Ex-France Télécom chief Lombard convicted but with reduced sentence on appeal

Didier Lombard, the former president and CEO of Orange/France Télécom, has been sentenced to one year in prison, suspended, on appeal for his role in the human resources scandal that engulfed the company in the 2000s.

Didier Lombard (By MEDEF – originally posted to Flickr as Didier Lombard, CC BY-SA 2.0)

The Paris Court of Appeal reduced Lombard’s sentence from one year in prison with eight months suspended, to which he was sentenced in December 2019.

Lomdard was also fined €15,000, the same amount from the earlier judgement.

Lombard’s deputy at the time of the scandal, Louis-Pierre Wenès, was also sentenced to one year suspended and a €15,000 fine.

Lombard and Wenès were found guilty of having a pre-eminent role in the creation of a toxic culture at France Télecom amid the implementation of a restructuring programme that followed from the company’s privatisation in 2004.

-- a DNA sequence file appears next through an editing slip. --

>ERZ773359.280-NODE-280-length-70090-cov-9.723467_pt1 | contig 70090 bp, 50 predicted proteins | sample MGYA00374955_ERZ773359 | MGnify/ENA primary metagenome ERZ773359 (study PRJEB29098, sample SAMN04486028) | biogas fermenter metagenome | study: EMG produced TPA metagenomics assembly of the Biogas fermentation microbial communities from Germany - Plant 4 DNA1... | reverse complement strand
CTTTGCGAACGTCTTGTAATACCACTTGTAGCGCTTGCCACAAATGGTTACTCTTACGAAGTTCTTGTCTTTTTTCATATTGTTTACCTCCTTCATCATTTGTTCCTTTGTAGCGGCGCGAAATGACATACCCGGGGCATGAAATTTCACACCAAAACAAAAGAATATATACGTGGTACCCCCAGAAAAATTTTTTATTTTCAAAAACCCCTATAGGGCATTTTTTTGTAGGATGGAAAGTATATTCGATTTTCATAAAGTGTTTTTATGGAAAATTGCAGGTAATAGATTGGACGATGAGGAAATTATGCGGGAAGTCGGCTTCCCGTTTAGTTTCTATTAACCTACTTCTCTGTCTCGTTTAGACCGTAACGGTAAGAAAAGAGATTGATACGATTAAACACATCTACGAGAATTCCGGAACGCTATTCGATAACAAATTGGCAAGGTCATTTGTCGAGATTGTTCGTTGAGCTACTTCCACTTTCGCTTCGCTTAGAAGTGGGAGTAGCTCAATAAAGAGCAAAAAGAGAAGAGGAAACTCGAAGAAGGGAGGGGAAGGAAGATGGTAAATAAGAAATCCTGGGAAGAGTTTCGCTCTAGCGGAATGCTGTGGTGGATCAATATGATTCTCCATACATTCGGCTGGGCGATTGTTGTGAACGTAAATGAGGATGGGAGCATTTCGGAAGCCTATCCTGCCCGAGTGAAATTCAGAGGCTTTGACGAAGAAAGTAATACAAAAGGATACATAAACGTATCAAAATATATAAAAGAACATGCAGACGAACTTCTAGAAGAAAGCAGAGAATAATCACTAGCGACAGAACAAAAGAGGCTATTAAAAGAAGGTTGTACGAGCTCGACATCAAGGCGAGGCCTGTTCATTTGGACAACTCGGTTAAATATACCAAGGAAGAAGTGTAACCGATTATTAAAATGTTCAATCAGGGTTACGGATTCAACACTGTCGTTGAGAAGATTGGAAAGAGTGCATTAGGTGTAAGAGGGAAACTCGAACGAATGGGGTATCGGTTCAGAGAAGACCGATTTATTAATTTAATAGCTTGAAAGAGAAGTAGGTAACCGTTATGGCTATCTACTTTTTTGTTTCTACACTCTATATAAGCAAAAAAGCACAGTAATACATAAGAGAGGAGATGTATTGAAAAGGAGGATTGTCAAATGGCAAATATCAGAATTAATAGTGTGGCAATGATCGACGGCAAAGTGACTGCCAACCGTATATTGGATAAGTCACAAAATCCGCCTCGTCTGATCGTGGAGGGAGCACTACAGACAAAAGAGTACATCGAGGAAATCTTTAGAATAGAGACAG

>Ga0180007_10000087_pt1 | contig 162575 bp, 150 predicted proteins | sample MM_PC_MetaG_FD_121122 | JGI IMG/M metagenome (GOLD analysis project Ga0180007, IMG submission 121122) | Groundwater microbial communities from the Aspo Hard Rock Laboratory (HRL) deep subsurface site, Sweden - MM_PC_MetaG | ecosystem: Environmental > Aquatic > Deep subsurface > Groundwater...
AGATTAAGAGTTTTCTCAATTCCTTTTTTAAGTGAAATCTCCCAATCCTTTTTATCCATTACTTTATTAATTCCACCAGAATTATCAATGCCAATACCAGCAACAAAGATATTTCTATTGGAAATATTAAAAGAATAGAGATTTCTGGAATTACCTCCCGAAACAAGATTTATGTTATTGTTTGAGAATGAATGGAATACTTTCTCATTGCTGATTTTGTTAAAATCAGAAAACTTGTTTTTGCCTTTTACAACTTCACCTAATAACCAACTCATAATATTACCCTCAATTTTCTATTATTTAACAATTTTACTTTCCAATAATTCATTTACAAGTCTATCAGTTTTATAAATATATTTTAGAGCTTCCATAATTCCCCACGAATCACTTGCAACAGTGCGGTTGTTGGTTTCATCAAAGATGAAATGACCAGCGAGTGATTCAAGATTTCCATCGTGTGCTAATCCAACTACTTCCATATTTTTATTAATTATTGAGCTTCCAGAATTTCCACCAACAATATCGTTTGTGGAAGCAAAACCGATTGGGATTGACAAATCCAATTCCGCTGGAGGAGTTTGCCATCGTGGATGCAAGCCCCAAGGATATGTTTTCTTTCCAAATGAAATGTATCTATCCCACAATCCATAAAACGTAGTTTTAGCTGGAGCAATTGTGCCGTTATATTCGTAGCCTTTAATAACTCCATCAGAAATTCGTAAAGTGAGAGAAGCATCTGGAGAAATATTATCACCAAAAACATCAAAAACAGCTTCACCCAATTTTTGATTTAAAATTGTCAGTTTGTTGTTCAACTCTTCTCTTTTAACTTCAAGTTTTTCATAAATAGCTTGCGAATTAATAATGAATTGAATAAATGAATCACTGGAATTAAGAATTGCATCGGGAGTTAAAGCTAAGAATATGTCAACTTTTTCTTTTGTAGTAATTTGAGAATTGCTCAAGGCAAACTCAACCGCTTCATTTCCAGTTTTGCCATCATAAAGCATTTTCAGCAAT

The restructuring saw the departure of 22,000 employees and the transfer of some 10,000 to other roles.

It was accompanied by a wave of suicides of employees amid allegations of an institutional campaign of bullying and harassment intended, in part, to drive employees out of the company.

Lomdard and Wenès had continued to deny responsibility before the court for the wave of suicides and attempted suicides among employees, with their lawyers seeking an acquittal.

Former HR director Olivier Barberot, who had been sentenced to one year in prison including eight months suspended and a fine of €15,000, did not appeal the original sentence.

Orange itself was also fined €75,000, the first company of its size to receive a sentence of this type.

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